How funny is this:

Tulips_1

Source:
The New Yorker, 2001

Category: Markets, Psychology

Please use the comments to demonstrate your own ignorance, unfamiliarity with empirical data and lack of respect for scientific knowledge. Be sure to create straw men and argue against things I have neither said nor implied. If you could repeat previously discredited memes or steer the conversation into irrelevant, off topic discussions, it would be appreciated. Lastly, kindly forgo all civility in your discourse . . . you are, after all, anonymous.

7 Responses to “Getting Back In”

  1. Michael C. says:

    That cartoon is hilarious…

    Regarding the market, I was concerned after the first bottom that the new lows list stayed high as we rebounded, and that proved useful as we came back down to retest. On the retest, the new lows contracted steadily which was also useful in hindsight.

    Now, on focusing whether or not the market has bottomed, I’m focusing on the new highs list since the new lows list is now longer in the picture (it has contracted clearly enough to indicated that we bottomed). The new highs list is showing that we’ve got good strength in that we have more new highs at this point in the indices than on all the previous rally attempts.

    The one negative is the Vix. It contracted quite a bit for us to get to this point and is indicating that upside is limited. The best hope I think for this market to sustain a rally is for constant pullbacks to refresh fear in the Vix, or have the Vix rise while the market is rising resulting in a meltup.

    Any thoughts?…or is everyone on vacation already!…

  2. Alaskan Pete says:

    Tulips are cheaper than they’ve been in decades on pro-forma metrics. We’ve been scaling into new positions on pullbacks for the last quarter. In our view, the rotation into large cap bulbs will drive prices going forward. We have a buy on yellow/red swirl hydribs (YRSH) up to 26, with a 12mo target of 29.50 and ThinkPinkExtraLarge (TPXL) is a buy to 30 with an upside target of 146.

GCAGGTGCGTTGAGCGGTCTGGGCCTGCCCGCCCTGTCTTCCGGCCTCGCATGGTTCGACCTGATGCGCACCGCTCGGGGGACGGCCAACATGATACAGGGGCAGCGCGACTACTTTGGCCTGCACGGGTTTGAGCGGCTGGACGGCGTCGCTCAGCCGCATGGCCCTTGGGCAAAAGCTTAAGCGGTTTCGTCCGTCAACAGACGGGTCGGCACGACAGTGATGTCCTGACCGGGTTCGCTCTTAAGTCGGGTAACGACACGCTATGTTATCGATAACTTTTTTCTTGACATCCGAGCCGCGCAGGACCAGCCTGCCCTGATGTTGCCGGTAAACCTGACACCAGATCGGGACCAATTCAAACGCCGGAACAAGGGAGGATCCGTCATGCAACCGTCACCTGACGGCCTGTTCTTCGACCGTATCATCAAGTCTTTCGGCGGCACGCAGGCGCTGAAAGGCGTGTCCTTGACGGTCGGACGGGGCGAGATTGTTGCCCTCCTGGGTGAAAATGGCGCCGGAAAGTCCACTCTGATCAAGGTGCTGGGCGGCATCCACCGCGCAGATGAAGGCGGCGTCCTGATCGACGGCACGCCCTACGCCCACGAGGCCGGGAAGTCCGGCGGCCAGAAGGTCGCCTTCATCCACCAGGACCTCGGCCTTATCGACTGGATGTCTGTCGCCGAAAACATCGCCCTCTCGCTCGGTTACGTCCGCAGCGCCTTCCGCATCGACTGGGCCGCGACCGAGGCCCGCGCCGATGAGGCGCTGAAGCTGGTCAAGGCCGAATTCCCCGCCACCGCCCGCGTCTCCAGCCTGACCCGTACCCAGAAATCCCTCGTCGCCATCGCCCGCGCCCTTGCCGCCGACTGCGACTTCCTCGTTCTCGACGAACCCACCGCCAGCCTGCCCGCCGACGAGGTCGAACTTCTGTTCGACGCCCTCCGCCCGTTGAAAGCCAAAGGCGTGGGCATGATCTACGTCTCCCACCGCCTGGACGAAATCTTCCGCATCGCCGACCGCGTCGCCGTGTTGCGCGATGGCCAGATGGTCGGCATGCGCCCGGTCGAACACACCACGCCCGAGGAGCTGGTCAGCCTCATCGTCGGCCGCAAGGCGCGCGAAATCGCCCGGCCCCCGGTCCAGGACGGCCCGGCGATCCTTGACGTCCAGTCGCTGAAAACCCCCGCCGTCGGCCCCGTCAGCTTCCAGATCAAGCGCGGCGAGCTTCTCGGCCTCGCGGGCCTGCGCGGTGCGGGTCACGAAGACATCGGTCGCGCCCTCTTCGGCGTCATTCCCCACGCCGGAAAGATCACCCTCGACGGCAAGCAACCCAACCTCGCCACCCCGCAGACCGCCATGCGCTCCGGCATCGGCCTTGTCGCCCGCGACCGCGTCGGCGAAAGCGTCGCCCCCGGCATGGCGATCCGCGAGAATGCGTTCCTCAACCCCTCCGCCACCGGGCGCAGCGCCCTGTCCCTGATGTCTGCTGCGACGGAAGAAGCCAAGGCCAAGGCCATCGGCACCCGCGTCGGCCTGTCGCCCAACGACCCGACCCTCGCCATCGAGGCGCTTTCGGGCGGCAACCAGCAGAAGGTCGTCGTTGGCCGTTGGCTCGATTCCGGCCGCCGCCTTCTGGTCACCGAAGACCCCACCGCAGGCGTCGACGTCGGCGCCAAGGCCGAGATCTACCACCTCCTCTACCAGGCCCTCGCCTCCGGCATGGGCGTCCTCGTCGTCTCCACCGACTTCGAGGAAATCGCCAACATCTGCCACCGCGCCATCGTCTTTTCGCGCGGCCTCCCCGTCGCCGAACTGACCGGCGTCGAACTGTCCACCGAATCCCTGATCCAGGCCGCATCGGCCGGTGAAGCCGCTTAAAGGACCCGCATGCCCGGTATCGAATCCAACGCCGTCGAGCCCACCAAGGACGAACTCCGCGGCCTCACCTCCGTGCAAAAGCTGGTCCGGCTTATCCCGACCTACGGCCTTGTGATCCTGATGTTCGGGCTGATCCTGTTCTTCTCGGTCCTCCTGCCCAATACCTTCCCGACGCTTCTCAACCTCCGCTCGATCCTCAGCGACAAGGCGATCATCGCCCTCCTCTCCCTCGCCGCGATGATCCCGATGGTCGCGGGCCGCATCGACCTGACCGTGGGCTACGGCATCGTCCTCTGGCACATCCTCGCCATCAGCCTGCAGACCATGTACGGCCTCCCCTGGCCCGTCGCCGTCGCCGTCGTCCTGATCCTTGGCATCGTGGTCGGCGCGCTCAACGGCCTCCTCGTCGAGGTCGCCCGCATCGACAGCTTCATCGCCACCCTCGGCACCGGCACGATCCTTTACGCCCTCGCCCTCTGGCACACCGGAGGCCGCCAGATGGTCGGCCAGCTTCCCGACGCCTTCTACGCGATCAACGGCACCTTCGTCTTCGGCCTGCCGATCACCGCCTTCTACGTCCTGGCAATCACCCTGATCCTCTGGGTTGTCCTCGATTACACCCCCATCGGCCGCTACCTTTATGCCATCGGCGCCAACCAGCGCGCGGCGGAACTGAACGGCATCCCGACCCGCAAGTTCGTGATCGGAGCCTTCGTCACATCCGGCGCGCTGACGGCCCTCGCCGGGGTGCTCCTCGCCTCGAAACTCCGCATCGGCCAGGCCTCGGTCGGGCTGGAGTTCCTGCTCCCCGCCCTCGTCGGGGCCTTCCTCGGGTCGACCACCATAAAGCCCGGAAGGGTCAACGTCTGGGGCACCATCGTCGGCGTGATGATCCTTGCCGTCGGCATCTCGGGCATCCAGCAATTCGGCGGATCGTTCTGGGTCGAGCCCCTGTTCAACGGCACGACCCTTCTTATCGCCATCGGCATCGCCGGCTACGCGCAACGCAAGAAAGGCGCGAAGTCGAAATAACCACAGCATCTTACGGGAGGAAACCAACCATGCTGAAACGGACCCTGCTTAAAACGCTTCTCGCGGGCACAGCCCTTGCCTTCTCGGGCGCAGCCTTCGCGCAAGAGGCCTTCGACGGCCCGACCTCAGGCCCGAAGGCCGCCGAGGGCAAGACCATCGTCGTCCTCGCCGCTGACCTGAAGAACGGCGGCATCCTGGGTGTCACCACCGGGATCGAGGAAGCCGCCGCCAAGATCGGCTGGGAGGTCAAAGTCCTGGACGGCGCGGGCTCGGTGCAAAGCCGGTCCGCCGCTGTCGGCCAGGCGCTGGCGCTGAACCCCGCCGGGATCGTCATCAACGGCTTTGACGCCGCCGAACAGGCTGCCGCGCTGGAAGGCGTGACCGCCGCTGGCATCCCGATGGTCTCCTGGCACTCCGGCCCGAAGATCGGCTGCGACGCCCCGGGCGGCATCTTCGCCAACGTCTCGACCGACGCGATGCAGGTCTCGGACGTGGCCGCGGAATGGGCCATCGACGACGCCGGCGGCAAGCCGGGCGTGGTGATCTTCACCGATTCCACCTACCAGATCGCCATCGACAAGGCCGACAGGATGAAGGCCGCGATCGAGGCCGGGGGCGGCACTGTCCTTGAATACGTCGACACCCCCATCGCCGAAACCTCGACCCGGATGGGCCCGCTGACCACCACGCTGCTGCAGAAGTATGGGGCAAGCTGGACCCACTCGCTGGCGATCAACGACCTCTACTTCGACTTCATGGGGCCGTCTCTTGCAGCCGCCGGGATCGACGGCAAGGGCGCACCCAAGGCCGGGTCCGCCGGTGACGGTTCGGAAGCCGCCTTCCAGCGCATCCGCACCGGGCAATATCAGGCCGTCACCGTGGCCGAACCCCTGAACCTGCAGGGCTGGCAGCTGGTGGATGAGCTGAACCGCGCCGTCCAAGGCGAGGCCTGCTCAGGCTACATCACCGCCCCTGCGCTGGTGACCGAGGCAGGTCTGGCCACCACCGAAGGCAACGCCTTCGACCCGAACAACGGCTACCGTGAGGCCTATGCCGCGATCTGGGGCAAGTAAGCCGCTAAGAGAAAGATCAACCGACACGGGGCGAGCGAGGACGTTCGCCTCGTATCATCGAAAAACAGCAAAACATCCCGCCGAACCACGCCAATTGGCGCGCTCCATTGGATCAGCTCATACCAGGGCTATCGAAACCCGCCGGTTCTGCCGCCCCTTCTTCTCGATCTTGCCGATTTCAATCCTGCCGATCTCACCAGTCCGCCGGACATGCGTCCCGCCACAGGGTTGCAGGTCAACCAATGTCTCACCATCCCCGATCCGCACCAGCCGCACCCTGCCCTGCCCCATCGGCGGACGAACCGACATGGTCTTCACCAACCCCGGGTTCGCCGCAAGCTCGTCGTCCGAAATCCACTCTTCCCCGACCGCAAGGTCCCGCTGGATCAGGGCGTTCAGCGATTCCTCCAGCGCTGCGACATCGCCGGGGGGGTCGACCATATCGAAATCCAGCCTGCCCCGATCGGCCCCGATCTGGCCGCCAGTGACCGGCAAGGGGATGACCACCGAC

3. Fred says:

    That was 1637 and you guys still hold a grudge?

    The modern Bloemenmarkt in Amsterdam is doing well.

  4. John Navin says:

    But, wait. There’s a big, big difference between rare tulip bulbs and ordinary tulip bulbs.

    http://people.few.eur.nl/smant/m-economics/tulipmania.htm

    The ordinary bulb market stayed orderly.

  5. eightnine2718281828mu5 says:

    Yet another fed rally. How many does this make so far? Number 5?

    Capitulation delayed or capitulation denied?

  6. The tulip is the foundational ‘bubble’ myth, neatly debunked, along with other historical ‘bubbles,’ in Peter Garber’s ‘Famous First Bubbles’:

    http://www.amazon.com/gp/product/0262072041/ref=ase_institutional-20/103-5440280-5567053?s=books&v=glance&n=283155&tagActionCode=institutional-20

  7. Blissex says:

    «But, wait. There’s a big, big difference between rare tulip bulbs and ordinary tulip bulbs. [ ... ]
    The ordinary bulb market stayed orderly.
    »

    Well, if you look instead at the USA market, all tulips have gone up.

    Sometimes people forget that there have been two bubbles, and that «irrational exhuberance» was in 1996, and was not about the ”black tulip” mania of the dot.coms.

    If one looks at say the P/Es the whole market, including totally ordinary companies, is priced rather above historical trend.